In the 1990s, first-year students at the University of Southern California’s School of Journalism were required to take a journalism history class taught by a kind but loquacious professor named Ed Cray, whose white beard and round belly reminded some of us of Papa Smurf. Required reading included a tome titled “The Powers That Be.” The book was written by the renowned author David Halberstam and considered a comprehensive compendium of the news business in America, so I dutifully leafed through it.
Like many college textbooks, it was the size of a cinderblock – no Cliff’s Notes here. One page after another was filled with coma-inducing details about the evolution of American journalism. Most of the contents left a dull ringing sensation in my head until I reached a passage about Ed Guthman, a professor of mine for the next semester.
Like many of his students over the decades at USC, I became a big fan of Ed, who became my journalism career’s benefactor-in-chief, a great friend and my favorite veteran.
In the ‘90s, the Greatest Generation was an abstraction you read about it Tom Brokaw’s book – not someone with whom you lunched. Ed became my window to history, the first World War II veteran I got to know well. Following his graduation from the University of Washington, he was drafted into the Army in 1942, fought as an infantry platoon leader in North Africa and Italy in World War II, and received a Silver Star for heroism and Purple Heart for being wounded.
Upon returning home, he started his journalism career. At the Seattle Times, he won a Pulitzer Prize in 1950 for his reporting on McCarthyism, later served as Robert F. Kennedy’s press secretary in the ‘60s, and elevated the stature of my hometown Los Angeles Times as its national editor and the Philadelphia Inquirer as its editor-in-chief in the ‘70s and ‘80s, respectively.
I considered myself lucky for having met a few notable people during my brief journalism career. This link, which leads to a tribute page for Ed upon his retirement from teaching, features photos of him rubbing elbows with the likes of Harry Truman and Dwight Eisenhower. Richard Nixon hated the Times’ coverage of his presidency enough to rank Ed at No. 3 on his “enemies” list. (Who could’ve been Nos. 1 and 2? Woodward and Bernstein?)
How many guys have stories about breaking their nose during a “touch” football game with the Kennedys? (Writer George Plimpton wrote about it in his book Paper Lion). Or can matter-of-factly talk about helping RFK carry an inebriated Marilyn Monroe back to her apartment? Tom Brokaw profiled Ed in his book “The Greatest Generation” as an example of the people who fought and survived World War II to thrive and build the nation that exists today.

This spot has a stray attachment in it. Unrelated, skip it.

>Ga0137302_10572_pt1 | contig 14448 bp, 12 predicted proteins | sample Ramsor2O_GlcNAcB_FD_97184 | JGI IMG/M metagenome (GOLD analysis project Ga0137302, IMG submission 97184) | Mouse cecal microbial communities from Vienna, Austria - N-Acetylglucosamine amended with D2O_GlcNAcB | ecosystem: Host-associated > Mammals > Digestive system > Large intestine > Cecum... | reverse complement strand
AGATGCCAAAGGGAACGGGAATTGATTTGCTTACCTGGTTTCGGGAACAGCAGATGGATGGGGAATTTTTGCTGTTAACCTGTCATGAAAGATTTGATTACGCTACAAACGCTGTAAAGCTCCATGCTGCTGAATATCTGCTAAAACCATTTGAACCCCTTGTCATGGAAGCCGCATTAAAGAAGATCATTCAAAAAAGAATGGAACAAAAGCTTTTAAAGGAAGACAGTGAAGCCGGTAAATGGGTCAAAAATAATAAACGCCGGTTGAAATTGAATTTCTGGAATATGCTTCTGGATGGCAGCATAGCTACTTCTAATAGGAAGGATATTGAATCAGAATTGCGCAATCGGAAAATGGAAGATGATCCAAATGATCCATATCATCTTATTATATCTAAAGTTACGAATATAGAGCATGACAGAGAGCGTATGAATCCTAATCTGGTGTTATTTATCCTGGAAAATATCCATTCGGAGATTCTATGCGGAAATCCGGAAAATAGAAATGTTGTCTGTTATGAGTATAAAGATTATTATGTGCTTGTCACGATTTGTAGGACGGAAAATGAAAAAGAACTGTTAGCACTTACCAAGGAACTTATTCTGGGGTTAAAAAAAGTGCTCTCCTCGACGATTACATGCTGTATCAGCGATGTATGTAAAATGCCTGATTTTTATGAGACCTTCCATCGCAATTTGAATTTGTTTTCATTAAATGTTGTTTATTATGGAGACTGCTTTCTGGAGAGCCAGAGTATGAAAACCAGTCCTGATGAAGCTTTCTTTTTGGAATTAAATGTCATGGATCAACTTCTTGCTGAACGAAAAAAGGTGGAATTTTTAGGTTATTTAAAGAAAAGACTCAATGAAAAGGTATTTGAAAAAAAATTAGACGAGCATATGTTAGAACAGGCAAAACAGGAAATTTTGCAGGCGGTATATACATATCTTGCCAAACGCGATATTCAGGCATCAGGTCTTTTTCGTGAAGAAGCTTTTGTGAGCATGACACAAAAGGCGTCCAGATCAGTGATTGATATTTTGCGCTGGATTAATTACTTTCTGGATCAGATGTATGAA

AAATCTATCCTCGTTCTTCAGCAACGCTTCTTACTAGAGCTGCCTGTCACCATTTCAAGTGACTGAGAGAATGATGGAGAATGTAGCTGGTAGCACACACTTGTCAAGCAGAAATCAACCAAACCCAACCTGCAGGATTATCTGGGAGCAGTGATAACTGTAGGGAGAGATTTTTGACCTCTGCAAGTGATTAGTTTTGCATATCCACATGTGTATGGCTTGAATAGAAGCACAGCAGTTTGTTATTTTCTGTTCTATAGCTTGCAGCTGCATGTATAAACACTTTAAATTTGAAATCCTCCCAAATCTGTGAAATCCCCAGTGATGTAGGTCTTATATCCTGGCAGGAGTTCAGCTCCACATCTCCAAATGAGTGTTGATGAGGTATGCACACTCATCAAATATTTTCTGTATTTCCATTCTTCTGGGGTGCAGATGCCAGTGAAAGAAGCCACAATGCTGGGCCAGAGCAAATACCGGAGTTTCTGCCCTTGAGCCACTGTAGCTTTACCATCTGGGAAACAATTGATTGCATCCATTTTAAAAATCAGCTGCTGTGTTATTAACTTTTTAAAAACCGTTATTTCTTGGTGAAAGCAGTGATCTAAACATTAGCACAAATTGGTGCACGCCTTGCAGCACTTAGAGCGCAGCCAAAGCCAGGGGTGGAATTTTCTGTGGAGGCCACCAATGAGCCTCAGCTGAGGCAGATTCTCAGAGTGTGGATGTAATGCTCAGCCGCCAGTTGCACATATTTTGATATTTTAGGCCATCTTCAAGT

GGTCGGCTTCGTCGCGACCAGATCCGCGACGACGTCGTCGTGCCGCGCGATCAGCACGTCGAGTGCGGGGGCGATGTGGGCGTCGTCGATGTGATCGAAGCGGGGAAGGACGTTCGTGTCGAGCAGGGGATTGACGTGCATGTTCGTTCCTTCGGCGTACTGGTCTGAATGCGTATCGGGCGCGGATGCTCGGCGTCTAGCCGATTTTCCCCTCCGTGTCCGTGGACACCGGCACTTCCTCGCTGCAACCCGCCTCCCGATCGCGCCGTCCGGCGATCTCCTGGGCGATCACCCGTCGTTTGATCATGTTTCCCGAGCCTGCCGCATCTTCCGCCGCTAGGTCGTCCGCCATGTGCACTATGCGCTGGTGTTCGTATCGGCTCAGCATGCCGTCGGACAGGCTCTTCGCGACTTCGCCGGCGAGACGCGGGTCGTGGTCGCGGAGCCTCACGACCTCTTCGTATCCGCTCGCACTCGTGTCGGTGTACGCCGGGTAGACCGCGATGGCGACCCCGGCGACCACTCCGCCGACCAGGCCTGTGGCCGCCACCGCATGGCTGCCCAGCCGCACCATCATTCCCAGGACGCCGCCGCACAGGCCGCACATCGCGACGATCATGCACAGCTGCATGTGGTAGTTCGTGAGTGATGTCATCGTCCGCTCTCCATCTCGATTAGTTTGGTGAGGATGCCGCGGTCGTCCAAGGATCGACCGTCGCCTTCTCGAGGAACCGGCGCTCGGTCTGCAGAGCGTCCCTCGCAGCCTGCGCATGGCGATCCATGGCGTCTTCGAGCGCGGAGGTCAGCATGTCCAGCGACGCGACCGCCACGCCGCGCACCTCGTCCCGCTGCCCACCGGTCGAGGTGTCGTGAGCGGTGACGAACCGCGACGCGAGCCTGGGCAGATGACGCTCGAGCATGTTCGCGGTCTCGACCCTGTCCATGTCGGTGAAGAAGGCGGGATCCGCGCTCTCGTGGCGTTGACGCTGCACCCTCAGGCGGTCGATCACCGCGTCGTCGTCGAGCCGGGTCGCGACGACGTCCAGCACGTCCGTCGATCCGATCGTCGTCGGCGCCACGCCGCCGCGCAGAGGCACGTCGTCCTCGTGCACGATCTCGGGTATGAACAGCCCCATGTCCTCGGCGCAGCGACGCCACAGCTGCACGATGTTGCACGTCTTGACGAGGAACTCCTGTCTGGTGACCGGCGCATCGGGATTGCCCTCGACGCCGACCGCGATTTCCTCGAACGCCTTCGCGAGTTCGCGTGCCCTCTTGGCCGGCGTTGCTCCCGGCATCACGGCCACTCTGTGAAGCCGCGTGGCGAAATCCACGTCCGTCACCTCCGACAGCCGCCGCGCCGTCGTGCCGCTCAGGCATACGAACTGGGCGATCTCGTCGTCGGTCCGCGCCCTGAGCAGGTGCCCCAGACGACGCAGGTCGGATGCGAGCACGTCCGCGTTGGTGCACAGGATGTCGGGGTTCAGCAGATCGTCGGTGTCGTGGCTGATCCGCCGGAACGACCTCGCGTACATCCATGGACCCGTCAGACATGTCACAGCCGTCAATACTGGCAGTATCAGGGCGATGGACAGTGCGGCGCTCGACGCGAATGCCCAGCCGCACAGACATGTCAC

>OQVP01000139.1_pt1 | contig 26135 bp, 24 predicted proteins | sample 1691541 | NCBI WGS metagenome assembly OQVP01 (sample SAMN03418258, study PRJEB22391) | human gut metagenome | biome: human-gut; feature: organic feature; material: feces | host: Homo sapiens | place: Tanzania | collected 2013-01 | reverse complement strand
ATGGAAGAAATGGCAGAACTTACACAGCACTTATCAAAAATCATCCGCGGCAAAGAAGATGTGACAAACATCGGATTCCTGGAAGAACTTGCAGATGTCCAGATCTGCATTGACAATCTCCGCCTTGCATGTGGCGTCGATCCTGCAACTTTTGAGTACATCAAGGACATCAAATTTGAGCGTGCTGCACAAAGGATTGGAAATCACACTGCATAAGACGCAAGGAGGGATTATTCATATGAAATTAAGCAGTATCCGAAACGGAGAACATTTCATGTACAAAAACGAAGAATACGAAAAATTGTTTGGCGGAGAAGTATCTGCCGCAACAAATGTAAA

And yet his office reflected few of these extraordinary experiences. I remember Ed’s cramped office inside Salvatori Hall was adorned with the things that mattered most to him: pictures of his smiling children and grandchildren, the semester’s syllabus, and the schedules for the USC football team and Los Angeles Dodgers. His desk was crowded with students’ homework assignments, which bled from a million nicks from Ed’s red pen.
He was already in his 70s when we met, but still sharp as a whip. There was no room for hyperbole in his classroom or the homework assignments we submitted weekly – get the 5 Ws straight and the details will help the stories practically write themselves.
I only had Ed for a couple of classes, but we spoke regularly – about the news business at the dawn of the Information Age, about the old days at the Inquirer and Times, about working for RFK, about his newest batch of students. He was unfailingly positive – the kind of guy you never wanted to let down in the classroom or in life.
Ed was also my personal LinkedIn network. He seemingly knew everyone and helped countless students find jobs in the shrinking journalism job market of the mid-1990s. His desk was a factory for letters of recommendation, which flew across the country to give us fledgling ink-stained wretches a paying gig anywhere from San Diego to Bangor. Closer to home, he got me my first job at The Associated Press’ Los Angeles bureau – as an editorial assistant helping out with coverage of the O.J. Simpson murder trial. At my graduation in 1995, he was the one who literally gave me my diploma; that photo still sits on the fireplace at my parents’ home in L.A.